Back to the sky/some sewing

8/31/2019 Cloud Cap/Timberline Trail High Point

We returned with friends to this same trail near Cooper Spur on Mt Hood that we hiked in July. Fewer flowers, less snow, still the sky, the swirling cloud cap, the views afar, the plans formulating to complete the Timberline Trail loop someday. Hike #42, 6 miles, 1650 feet.

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Once attaining the crest of the East Eliot Moraine, the Washington Cascade Peaks are on view to the north,

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and Mt Hood is ahead to the west.

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Low growing buckwheat, lupine and yarrow.

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Later in the day, clouds forming on the mountain, knotweed in the foreground showing fall colors already.

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My hiking companions resting near the Timberline Trail high point.

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And, almost back to the trailhead, high desert beyond.

Lookback: A couple of photos comparing snow levels with mid-July:

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View up the Eliot today, 8/31/2019.

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View up the Eliot seven weeks ago, July 12, 2019

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View to the south, toward Lamberson Butte and the Timberline Trail crossings, today.

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Similar view seven weeks ago.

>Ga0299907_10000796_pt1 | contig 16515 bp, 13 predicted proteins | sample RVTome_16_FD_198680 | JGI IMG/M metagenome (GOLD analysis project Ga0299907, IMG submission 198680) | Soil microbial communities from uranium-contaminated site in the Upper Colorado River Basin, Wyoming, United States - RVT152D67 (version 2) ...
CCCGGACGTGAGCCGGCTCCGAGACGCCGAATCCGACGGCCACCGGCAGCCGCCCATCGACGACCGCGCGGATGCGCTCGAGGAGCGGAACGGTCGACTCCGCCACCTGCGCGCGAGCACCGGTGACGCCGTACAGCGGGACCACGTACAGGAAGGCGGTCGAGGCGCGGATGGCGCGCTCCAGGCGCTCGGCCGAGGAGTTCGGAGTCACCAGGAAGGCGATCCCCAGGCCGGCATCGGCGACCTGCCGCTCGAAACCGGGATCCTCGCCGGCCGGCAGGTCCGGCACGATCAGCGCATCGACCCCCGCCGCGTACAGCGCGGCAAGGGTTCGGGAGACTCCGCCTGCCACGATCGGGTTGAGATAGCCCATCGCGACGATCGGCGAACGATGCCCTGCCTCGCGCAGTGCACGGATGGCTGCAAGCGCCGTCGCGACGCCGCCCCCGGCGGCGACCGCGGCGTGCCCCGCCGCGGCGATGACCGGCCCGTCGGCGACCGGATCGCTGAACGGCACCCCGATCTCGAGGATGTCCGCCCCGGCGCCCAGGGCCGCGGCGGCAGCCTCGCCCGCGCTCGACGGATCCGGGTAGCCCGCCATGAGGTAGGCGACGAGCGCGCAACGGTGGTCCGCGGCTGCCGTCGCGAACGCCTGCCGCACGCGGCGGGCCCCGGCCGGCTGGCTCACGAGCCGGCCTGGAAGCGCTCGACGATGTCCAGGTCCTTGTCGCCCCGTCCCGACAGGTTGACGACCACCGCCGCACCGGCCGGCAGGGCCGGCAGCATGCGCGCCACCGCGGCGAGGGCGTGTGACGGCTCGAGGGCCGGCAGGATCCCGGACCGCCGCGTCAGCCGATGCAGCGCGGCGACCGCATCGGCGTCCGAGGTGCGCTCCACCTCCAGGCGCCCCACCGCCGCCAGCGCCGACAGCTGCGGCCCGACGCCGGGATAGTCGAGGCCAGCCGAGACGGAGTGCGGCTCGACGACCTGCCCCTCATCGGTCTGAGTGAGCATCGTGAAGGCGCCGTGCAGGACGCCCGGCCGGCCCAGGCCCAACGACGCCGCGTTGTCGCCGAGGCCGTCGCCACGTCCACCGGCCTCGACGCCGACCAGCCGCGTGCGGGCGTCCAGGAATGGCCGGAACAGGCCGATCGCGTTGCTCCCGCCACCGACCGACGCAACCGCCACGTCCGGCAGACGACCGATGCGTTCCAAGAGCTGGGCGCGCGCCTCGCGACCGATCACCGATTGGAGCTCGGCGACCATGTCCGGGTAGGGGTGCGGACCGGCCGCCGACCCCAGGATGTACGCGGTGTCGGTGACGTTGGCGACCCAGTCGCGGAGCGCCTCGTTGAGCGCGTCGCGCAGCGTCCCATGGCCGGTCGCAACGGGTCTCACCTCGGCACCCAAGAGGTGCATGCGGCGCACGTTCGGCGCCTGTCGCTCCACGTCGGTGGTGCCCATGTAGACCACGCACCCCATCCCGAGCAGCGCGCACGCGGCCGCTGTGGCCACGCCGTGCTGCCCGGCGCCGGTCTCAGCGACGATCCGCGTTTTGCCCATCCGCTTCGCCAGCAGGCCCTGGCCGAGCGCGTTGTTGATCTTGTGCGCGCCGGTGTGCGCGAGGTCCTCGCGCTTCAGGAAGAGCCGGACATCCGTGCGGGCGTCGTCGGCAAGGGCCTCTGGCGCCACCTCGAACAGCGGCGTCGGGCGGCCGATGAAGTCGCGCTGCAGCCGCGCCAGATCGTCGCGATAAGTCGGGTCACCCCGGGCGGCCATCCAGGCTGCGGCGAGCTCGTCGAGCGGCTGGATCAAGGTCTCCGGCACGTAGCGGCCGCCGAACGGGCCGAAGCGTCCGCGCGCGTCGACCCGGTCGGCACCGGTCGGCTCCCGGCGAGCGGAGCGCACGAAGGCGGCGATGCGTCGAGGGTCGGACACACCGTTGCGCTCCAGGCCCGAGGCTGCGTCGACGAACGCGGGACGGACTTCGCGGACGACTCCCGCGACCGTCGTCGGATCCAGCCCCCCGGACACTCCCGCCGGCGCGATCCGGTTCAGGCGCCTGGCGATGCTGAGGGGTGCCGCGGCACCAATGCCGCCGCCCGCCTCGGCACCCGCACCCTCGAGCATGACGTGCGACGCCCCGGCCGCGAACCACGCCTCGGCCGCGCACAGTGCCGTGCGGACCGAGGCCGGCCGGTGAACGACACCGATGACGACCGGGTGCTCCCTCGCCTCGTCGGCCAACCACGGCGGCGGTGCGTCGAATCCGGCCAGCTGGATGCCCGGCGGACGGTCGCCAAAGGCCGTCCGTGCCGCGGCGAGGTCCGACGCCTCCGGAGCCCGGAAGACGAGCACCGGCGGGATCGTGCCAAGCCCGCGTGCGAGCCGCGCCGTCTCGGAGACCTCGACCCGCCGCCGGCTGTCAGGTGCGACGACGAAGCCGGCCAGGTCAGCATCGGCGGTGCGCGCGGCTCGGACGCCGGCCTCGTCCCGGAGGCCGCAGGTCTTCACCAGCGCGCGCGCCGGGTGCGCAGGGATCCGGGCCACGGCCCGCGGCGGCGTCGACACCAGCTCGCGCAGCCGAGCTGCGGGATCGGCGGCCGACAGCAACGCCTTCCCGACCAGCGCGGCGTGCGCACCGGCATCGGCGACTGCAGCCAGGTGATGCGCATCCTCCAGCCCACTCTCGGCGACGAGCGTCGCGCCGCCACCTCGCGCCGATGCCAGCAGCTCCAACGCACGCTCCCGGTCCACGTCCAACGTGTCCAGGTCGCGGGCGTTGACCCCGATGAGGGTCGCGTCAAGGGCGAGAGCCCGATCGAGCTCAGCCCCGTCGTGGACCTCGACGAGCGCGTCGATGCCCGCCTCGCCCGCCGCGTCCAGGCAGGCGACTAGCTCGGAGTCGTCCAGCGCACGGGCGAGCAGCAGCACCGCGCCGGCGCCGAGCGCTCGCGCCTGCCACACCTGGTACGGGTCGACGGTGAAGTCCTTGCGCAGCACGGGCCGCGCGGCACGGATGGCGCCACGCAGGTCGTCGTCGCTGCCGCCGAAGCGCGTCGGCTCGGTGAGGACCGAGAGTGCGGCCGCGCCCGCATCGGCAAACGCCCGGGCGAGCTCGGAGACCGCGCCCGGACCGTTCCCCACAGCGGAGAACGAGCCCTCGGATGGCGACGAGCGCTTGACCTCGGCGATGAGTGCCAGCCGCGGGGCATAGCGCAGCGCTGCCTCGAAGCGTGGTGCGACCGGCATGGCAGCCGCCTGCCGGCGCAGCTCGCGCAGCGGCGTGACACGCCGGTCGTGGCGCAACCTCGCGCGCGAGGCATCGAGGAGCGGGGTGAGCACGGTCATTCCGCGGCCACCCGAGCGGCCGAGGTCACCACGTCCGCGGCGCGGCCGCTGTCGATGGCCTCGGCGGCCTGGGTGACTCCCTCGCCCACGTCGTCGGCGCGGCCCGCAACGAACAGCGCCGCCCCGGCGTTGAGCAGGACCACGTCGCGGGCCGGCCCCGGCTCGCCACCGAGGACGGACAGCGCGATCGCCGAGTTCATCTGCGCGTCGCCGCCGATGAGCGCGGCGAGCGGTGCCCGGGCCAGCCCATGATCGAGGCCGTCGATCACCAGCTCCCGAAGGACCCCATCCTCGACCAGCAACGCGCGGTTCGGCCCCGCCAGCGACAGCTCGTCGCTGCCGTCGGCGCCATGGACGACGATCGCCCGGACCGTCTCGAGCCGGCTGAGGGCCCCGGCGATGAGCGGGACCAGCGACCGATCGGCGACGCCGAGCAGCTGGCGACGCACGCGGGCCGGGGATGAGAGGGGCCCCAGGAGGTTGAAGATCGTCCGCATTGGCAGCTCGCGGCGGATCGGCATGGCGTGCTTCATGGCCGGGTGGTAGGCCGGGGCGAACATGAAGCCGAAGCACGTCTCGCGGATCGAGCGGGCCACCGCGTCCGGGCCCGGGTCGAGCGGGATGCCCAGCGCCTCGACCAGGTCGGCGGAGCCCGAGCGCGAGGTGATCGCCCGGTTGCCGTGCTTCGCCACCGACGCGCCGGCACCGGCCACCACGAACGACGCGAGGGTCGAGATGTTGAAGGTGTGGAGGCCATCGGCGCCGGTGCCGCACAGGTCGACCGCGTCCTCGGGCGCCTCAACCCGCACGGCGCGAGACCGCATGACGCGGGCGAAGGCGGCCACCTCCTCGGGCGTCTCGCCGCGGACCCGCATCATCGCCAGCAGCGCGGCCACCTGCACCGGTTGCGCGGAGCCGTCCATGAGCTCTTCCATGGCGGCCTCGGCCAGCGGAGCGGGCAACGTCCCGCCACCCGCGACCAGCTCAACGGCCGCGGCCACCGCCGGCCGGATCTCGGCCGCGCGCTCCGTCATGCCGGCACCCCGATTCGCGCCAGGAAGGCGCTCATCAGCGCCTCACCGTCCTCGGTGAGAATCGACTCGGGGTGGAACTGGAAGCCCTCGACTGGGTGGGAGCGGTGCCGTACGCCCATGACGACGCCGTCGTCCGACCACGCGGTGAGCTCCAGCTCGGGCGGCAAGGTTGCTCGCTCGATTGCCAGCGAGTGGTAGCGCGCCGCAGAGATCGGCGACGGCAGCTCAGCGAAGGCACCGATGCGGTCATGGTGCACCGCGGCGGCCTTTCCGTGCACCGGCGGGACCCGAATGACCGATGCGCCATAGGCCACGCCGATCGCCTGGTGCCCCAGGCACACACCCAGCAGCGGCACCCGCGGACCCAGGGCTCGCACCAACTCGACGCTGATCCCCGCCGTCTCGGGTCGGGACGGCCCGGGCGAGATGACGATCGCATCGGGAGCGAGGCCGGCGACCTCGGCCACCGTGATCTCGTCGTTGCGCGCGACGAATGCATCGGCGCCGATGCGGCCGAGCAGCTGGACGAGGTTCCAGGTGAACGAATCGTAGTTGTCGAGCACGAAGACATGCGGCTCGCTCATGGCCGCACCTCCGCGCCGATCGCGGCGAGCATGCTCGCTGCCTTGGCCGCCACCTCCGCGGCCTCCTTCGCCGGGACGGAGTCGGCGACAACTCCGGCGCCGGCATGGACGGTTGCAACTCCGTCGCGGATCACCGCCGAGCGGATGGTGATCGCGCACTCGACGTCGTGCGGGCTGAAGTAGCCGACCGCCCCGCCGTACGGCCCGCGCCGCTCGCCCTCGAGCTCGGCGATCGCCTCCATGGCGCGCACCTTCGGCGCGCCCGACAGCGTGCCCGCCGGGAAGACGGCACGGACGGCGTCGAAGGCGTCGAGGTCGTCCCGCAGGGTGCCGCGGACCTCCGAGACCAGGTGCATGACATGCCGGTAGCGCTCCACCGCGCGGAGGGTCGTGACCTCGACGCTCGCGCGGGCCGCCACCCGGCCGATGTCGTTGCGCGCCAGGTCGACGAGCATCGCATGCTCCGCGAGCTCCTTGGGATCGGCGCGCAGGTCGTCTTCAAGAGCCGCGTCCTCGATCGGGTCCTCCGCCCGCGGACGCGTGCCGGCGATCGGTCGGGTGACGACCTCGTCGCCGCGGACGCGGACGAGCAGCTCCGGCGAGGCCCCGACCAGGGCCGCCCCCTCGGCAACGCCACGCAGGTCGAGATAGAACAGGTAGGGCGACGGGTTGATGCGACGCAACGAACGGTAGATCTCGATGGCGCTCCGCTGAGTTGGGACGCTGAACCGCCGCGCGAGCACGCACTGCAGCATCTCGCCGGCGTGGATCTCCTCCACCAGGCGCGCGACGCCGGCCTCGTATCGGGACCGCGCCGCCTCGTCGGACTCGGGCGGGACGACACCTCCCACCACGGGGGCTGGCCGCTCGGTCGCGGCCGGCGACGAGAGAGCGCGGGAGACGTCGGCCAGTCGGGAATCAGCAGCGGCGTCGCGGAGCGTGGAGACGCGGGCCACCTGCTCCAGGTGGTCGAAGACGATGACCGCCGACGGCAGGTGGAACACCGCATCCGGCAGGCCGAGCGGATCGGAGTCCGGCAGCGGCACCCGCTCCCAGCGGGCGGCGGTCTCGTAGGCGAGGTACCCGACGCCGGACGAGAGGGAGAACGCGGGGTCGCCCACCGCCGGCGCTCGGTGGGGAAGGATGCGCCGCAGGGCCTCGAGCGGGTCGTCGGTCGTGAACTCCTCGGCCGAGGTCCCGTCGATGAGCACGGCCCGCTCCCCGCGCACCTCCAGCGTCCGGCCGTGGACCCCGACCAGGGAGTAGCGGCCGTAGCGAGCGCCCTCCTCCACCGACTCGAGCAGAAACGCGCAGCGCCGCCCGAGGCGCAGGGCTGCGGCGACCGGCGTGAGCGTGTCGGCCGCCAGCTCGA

Some sewing

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Two pairs of sleep shorts.

And a random Portlandia street art scene:

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Someone turned on the waterfall! June Lake and Chocolate Falls, Mt St Helens, July 4th, 2019

We went with good friends to the June Lake Trail northeast of Cougar, Washington, on the south side of Mt St Helens. Image 7-4-19 at 10.33 PMThe walk to the lake is easy, with flowers blooming along the way, and magical mirror reflections at the lake.

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June Lake

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Mirror reflections

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View to the waterfall across the lake.

In February 2016 we snowshoed to this spot – a couple of comparison look back views:

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June Lake and waterfall, July 4, 2019

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June Lake and waterfall, February 20, 2016

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July 2019

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February 2016

Today we continued beyond June Lake, up a steep ridge, to the Loowit (around the mountain) Trail, and walked east for a ways.

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Beargrass blooming at the edge of a lava flow along the trail.

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Large trees

We turned back west to visit the elusive Chocolate Falls. Our well traveled companion had never ‘seen’ the waterfall, although he had been there a few times. We arrived at the horseshoe shaped cliff, but there was no waterfall.

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Dry lip of Chocolate Falls, 2:44 pm.

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The waterfall is now “on”, 2:46 pm.

Then some nearby hikers noticed water beginning to flow in the channel above the cliff, and lo and behold, a couple of minutes later, water was plunging over the cliff through a well-worn, polished slot in the cliff edge.

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Looking upstream at the channel.

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Narrow but steady stream of Chocolate Falls